Published January 1, 2013. From Cook's Illustrated.
Peeling shrimp before roasting them keeps things neat and tidy at the table—but are you throwing away the best part?
Most recipes produce pale, insipid shrimp that look as though they’ve been baked, not roasted.
We wanted deep, flavorful shrimp using a technique that was simple enough for an easy weeknight meal.
To ensure that the shrimp would brown before cooking through, we used the largest shrimp we could find. Leaving their shells on as we roasted them provided a barrier between the meat and the heat, which prevented the surface of the meat from shriveling. Further research revealed that the shells are also loaded with sugars, proteins, and other flavor-boosting compounds that amplified the rich seafood flavor. To make deveining and (later) peeling the shrimp easier, we used a pair of kitchen shears to split their shells from end to end without removing them from the flesh. We then butterflied the exposed flesh, cutting through the meat just short of severing it into two pieces.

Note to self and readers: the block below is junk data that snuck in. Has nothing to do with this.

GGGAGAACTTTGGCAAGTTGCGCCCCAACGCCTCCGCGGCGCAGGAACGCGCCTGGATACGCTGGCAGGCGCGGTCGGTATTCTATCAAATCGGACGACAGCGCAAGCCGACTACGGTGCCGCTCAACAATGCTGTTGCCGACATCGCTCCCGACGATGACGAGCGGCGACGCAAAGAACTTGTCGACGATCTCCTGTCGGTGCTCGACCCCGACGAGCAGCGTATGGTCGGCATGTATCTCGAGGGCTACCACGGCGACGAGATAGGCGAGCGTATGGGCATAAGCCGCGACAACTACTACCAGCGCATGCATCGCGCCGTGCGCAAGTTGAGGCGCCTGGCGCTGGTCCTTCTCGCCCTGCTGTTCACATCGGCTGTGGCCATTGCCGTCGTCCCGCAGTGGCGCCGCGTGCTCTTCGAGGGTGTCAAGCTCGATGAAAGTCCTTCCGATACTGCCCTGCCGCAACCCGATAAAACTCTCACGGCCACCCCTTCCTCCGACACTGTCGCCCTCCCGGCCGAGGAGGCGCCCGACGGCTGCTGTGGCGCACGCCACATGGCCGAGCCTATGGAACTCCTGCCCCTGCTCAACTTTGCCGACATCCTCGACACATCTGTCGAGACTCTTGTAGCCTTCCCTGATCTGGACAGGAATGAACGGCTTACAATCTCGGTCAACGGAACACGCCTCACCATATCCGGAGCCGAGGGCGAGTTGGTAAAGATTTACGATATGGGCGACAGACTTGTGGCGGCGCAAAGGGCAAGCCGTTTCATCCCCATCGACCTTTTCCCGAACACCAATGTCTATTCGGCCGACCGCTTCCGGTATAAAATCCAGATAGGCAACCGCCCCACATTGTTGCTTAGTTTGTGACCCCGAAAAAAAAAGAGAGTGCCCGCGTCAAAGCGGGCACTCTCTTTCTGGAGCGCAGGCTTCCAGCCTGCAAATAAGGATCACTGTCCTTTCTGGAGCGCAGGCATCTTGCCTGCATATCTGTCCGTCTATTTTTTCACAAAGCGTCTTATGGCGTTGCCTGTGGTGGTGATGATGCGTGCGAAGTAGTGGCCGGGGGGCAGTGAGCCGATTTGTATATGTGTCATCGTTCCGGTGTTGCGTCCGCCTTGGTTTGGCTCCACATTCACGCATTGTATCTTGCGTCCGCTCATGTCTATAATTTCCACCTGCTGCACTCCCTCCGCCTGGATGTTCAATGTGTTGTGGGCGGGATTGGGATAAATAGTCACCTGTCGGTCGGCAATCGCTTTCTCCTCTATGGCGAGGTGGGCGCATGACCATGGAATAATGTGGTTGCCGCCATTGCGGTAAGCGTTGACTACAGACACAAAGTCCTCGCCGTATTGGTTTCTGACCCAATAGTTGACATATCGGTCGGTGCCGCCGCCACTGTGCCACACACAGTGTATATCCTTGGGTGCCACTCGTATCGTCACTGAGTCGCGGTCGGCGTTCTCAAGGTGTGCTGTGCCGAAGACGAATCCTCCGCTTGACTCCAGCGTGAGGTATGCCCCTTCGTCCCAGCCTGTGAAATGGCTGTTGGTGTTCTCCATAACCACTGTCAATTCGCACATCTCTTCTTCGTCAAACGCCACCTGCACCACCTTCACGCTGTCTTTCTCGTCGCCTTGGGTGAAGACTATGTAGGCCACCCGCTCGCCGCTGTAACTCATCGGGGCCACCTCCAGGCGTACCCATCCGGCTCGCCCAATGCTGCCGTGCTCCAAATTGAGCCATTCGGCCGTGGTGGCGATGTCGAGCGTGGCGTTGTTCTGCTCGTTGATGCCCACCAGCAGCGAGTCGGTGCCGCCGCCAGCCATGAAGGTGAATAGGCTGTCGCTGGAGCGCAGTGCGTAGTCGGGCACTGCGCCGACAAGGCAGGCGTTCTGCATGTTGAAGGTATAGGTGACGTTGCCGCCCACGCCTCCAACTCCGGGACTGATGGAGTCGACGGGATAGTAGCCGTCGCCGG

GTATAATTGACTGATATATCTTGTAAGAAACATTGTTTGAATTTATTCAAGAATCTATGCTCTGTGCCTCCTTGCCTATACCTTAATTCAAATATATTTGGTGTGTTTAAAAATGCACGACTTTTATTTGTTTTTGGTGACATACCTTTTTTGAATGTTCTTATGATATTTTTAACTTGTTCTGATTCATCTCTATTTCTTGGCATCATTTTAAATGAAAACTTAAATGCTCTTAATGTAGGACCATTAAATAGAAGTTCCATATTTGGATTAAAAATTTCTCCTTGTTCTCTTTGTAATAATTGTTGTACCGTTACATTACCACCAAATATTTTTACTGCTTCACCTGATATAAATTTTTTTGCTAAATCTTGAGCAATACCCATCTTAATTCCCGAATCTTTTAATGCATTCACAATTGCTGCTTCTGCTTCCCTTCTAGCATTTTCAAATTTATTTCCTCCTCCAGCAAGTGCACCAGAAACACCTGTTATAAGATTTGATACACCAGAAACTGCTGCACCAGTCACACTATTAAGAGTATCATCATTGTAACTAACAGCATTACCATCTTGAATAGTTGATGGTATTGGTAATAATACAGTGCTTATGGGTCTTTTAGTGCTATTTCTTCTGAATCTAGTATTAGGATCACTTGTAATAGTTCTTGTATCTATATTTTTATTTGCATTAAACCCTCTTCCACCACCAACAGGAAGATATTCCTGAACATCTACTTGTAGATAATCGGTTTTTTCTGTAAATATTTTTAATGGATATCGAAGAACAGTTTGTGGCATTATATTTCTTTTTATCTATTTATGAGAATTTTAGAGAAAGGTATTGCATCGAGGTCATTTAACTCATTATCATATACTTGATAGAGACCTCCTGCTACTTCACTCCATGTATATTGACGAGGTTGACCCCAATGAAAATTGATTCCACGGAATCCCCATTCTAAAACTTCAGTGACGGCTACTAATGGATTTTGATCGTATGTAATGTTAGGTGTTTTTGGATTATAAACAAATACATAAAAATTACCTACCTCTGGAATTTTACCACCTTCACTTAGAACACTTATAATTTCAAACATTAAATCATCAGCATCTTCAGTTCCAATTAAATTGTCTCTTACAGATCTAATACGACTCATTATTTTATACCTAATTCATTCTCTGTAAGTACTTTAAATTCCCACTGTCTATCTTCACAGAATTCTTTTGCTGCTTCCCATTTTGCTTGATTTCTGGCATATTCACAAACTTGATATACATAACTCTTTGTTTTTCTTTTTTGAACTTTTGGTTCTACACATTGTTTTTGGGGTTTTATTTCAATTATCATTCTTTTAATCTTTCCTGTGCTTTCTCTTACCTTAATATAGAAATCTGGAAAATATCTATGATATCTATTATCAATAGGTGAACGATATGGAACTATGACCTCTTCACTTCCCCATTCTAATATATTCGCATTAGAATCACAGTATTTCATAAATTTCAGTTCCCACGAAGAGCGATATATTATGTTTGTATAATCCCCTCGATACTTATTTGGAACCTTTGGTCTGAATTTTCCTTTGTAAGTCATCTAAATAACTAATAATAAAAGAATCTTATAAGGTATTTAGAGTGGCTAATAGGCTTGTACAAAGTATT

We broiled the shrimp on a wire rack placed inside a baking sheet, which allowed air to circulate below the shrimp as well as above. To combat uneven broilers, we created a buffer against the heat by brining the shrimp. The extra moisture that got pulled into the lean flesh with the salt helped the meat stay nice and plump—not to mention seasoned well throughout.list of recipes